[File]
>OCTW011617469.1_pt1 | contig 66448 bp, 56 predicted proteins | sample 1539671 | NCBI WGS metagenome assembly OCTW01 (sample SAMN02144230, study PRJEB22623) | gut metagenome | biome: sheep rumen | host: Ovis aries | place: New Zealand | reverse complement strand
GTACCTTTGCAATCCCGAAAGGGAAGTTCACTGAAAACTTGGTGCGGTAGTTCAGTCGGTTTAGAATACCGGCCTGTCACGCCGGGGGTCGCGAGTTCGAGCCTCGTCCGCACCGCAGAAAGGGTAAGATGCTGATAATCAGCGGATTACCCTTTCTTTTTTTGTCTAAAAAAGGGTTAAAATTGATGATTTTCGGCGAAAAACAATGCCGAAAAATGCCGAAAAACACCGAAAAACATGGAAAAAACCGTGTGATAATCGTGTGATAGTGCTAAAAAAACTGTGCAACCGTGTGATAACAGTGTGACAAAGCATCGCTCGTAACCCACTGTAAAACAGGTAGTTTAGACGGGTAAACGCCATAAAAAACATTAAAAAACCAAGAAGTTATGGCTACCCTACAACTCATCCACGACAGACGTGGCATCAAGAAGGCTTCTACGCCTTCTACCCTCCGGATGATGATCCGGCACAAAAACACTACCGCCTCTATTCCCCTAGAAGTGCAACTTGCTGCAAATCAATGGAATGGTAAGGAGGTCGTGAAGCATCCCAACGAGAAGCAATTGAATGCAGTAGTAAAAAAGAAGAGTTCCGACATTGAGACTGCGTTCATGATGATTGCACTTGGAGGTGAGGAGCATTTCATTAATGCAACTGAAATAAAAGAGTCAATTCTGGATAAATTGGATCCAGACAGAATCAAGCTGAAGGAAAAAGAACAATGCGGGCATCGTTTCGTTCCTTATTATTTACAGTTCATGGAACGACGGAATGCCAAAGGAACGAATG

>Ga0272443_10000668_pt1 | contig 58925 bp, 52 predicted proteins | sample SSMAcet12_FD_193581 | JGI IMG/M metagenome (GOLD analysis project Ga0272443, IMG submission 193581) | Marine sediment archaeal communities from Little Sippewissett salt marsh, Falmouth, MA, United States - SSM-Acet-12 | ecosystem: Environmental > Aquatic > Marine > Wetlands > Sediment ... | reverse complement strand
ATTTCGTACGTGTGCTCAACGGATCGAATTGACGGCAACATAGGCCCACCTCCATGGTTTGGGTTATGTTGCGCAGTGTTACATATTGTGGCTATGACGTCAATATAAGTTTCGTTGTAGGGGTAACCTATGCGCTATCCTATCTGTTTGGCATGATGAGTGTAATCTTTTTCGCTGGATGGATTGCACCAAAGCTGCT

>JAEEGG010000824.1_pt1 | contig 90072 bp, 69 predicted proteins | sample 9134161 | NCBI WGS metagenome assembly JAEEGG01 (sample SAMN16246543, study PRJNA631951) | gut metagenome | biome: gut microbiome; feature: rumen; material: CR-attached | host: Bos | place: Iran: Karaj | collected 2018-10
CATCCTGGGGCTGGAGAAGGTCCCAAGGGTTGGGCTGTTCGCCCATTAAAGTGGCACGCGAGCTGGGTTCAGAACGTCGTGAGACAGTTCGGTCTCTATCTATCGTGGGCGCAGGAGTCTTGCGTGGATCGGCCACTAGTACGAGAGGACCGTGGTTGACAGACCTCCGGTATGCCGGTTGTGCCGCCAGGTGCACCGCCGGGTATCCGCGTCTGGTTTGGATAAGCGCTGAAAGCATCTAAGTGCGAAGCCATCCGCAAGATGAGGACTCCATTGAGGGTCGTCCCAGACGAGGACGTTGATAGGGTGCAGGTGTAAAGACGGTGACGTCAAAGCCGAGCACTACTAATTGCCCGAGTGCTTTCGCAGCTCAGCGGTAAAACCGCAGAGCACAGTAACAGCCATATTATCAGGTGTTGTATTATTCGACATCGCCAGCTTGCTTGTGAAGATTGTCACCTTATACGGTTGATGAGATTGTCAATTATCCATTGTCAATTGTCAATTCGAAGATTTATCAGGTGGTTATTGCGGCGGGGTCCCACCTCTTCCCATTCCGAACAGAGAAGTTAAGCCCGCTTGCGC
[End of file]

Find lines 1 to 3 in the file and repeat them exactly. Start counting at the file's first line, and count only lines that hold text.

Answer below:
>OCTW011617469.1_pt1 | contig 66448 bp, 56 predicted proteins | sample 1539671 | NCBI WGS metagenome assembly OCTW01 (sample SAMN02144230, study PRJEB22623) | gut metagenome | biome: sheep rumen | host: Ovis aries | place: New Zealand | reverse complement strand
GTACCTTTGCAATCCCGAAAGGGAAGTTCACTGAAAACTTGGTGCGGTAGTTCAGTCGGTTTAGAATACCGGCCTGTCACGCCGGGGGTCGCGAGTTCGAGCCTCGTCCGCACCGCAGAAAGGGTAAGATGCTGATAATCAGCGGATTACCCTTTCTTTTTTTGTCTAAAAAAGGGTTAAAATTGATGATTTTCGGCGAAAAACAATGCCGAAAAATGCCGAAAAACACCGAAAAACATGGAAAAAACCGTGTGATAATCGTGTGATAGTGCTAAAAAAACTGTGCAACCGTGTGATAACAGTGTGACAAAGCATCGCTCGTAACCCACTGTAAAACAGGTAGTTTAGACGGGTAAACGCCATAAAAAACATTAAAAAACCAAGAAGTTATGGCTACCCTACAACTCATCCACGACAGACGTGGCATCAAGAAGGCTTCTACGCCTTCTACCCTCCGGATGATGATCCGGCACAAAAACACTACCGCCTCTATTCCCCTAGAAGTGCAACTTGCTGCAAATCAATGGAATGGTAAGGAGGTCGTGAAGCATCCCAACGAGAAGCAATTGAATGCAGTAGTAAAAAAGAAGAGTTCCGACATTGAGACTGCGTTCATGATGATTGCACTTGGAGGTGAGGAGCATTTCATTAATGCAACTGAAATAAAAGAGTCAATTCTGGATAAATTGGATCCAGACAGAATCAAGCTGAAGGAAAAAGAACAATGCGGGCATCGTTTCGTTCCTTATTATTTACAGTTCATGGAACGACGGAATGCCAAAGGAACGAATG

>Ga0272443_10000668_pt1 | contig 58925 bp, 52 predicted proteins | sample SSMAcet12_FD_193581 | JGI IMG/M metagenome (GOLD analysis project Ga0272443, IMG submission 193581) | Marine sediment archaeal communities from Little Sippewissett salt marsh, Falmouth, MA, United States - SSM-Acet-12 | ecosystem: Environmental > Aquatic > Marine > Wetlands > Sediment ... | reverse complement strand